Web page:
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and if there were colder winters in Europe on a regular basis, there would not have been as many battles/wars.

As per the example, winter was no obstacle to fighting, so that does not really follow.


in North America, for example, there were some battles fought during cold weather, but even the tribal conflicts in pre-Columbian Northern America were put on hold during the winter months.

Sure, seasonal fighting exists, but winter is not all bad for fighting. Depending on terrain and technology a frozen winter can give better conditions for raids and war then a swampy summer. And seasonal pauses are unstable, because if some tribe figures out how to attack off-season they often win, and then everybody starts doing it.

Anyway, if you are going with northern Europe as part of the countries you mentioned here:


it's not an accident that the best countries in the world to live in, or those who experienced the most socialist or communist governments, are all in cold climes.  people have to help each other out or they will freeze to death.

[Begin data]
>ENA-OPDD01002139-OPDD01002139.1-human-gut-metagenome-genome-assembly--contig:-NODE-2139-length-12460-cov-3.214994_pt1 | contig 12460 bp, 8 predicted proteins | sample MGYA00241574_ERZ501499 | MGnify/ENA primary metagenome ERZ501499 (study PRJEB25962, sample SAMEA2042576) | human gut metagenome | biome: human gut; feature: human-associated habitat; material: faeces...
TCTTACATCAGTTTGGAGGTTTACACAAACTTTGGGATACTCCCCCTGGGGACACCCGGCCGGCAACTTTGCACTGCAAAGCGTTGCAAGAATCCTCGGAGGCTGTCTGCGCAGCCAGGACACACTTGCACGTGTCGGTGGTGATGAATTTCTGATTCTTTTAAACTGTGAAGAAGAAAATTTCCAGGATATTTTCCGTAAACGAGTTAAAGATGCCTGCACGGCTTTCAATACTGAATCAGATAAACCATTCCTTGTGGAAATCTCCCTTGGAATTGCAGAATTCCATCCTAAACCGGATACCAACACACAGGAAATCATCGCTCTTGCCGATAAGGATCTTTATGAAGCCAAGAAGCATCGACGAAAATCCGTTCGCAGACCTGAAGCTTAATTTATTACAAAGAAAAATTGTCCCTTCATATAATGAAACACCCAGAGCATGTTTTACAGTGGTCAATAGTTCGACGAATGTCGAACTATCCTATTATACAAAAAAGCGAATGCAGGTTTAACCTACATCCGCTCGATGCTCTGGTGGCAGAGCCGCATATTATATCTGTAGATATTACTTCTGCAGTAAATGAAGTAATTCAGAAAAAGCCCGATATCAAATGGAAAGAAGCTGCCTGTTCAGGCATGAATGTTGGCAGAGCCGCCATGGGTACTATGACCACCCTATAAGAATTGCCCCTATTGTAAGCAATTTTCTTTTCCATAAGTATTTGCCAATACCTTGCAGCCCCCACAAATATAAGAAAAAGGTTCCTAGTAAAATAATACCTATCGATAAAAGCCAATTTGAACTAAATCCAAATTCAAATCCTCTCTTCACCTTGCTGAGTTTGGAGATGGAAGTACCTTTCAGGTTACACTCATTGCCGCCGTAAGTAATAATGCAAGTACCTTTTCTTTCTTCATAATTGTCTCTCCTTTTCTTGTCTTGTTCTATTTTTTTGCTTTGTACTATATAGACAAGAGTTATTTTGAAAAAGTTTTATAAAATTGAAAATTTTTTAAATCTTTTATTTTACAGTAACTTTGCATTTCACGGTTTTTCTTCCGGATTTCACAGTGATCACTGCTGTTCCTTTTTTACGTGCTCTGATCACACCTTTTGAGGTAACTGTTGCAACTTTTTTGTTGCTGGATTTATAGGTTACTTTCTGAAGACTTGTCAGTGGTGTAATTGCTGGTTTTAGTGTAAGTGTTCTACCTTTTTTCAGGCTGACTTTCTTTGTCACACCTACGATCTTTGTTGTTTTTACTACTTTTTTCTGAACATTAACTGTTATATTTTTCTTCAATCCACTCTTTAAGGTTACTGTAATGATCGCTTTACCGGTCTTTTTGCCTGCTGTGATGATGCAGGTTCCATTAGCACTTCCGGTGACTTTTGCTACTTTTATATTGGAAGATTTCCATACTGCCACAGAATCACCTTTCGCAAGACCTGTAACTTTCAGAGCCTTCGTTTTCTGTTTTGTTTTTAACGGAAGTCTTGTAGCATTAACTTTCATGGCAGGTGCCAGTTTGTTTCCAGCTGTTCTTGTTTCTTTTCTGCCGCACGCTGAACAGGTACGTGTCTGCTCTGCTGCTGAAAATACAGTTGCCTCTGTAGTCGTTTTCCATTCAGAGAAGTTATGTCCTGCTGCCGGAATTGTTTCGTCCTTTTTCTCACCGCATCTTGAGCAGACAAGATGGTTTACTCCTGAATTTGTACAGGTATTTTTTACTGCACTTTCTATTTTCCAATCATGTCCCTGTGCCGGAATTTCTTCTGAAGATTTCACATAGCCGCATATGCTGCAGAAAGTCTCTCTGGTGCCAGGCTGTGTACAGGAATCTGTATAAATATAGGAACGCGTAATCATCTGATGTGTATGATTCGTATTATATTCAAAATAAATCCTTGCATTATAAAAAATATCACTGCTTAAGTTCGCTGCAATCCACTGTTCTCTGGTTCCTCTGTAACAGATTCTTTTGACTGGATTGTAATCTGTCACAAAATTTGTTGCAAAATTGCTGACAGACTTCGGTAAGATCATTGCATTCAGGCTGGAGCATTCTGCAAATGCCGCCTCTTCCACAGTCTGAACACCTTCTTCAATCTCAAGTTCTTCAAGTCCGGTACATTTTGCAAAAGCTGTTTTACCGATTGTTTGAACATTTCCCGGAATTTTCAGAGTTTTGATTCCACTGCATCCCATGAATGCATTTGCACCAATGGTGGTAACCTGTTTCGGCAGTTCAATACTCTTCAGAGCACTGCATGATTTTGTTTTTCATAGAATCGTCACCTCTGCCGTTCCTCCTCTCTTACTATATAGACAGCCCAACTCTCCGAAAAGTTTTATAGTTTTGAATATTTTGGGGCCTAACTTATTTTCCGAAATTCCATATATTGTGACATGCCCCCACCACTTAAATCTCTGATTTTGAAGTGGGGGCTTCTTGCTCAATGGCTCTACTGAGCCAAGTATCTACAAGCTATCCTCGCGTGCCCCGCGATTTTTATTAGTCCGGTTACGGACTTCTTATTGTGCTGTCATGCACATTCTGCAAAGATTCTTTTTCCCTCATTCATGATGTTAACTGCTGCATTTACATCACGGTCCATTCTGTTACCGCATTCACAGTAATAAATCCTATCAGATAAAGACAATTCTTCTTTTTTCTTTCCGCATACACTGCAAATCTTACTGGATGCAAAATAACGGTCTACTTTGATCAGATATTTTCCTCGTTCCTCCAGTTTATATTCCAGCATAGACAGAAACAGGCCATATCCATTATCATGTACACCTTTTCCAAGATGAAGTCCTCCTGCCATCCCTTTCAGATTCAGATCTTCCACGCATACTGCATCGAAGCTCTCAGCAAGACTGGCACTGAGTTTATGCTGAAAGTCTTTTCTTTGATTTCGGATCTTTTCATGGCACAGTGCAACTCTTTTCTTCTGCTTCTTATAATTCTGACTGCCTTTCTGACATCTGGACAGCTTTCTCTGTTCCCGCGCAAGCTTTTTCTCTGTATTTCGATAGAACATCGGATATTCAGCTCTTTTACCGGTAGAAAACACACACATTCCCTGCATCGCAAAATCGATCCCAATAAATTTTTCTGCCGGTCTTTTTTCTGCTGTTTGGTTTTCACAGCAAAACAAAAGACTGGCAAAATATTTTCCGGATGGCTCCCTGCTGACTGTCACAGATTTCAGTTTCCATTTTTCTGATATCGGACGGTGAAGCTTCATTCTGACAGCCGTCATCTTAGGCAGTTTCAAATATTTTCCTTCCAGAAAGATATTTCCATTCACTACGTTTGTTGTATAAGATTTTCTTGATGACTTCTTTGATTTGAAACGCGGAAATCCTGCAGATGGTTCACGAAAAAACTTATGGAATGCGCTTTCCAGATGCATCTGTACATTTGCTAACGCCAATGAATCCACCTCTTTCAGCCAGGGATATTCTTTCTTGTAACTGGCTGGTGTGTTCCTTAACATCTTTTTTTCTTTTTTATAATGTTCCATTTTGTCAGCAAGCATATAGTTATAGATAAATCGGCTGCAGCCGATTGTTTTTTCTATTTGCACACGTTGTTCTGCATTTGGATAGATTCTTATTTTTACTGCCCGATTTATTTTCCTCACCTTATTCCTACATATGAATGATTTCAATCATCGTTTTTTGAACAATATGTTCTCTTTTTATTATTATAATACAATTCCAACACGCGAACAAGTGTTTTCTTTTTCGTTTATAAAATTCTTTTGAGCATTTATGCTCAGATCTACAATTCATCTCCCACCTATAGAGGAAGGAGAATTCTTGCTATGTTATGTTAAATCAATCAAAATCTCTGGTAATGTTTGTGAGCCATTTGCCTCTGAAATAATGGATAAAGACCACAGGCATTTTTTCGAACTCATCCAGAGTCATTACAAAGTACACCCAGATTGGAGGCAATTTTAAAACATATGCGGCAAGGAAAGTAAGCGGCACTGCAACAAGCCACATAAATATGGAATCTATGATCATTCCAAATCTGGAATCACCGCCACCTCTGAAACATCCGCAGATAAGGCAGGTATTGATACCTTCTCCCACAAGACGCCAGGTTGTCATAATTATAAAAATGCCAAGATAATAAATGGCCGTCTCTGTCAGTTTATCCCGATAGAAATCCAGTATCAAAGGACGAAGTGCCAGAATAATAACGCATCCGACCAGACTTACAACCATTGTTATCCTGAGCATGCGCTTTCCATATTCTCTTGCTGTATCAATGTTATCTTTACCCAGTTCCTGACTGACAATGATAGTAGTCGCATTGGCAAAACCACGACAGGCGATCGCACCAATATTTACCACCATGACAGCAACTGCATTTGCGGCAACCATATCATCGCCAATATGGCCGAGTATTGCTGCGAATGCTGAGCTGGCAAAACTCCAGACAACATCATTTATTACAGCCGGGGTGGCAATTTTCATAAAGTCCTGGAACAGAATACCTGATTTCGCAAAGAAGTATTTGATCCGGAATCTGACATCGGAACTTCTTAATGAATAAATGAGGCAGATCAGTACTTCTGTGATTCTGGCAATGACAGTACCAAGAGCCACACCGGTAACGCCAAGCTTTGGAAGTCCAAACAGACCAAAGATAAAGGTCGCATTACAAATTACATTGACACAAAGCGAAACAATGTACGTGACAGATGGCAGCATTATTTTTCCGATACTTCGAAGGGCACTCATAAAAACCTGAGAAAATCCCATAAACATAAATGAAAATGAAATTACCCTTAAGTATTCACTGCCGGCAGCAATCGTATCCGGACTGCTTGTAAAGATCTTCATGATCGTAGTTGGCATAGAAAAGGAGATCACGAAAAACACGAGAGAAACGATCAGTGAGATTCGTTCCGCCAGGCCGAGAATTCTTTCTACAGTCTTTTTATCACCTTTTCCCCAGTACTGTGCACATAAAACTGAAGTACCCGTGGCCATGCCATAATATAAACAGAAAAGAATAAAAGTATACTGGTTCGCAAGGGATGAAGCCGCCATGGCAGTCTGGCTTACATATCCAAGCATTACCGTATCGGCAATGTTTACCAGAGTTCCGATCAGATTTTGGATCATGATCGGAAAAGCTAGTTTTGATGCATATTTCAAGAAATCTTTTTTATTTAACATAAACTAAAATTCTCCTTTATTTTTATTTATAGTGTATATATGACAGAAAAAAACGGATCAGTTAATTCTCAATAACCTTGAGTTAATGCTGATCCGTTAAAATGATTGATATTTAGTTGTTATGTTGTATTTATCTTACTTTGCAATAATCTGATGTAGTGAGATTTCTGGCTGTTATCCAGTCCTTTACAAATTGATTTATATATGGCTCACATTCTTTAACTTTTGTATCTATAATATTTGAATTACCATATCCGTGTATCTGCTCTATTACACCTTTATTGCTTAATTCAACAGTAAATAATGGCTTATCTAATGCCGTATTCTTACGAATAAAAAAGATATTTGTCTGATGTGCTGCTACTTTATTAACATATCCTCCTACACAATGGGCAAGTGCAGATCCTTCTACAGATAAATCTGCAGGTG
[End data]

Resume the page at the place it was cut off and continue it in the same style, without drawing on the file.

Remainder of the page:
Then pausing for winter stopped sometime in the 16th century, when northern Europe was a war-torn corner of continent and peasant armies still could carry the day. 17th century with professional armies was much less hindered by seasons and the Nordic countries were no exception.

The Nordic countries are today a peaceful and prosperous corner where Sweden and Denmark has long given up trying to get hegemony over the Baltics, as both countries lost to more powerful neighbours - Russia and Germany - some 150-200 years ago. But that is really no basis to argue that weather made it so.

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by A swedish kind of death on Sat Dec 25th, 2010 at 03:04:23 PM EST
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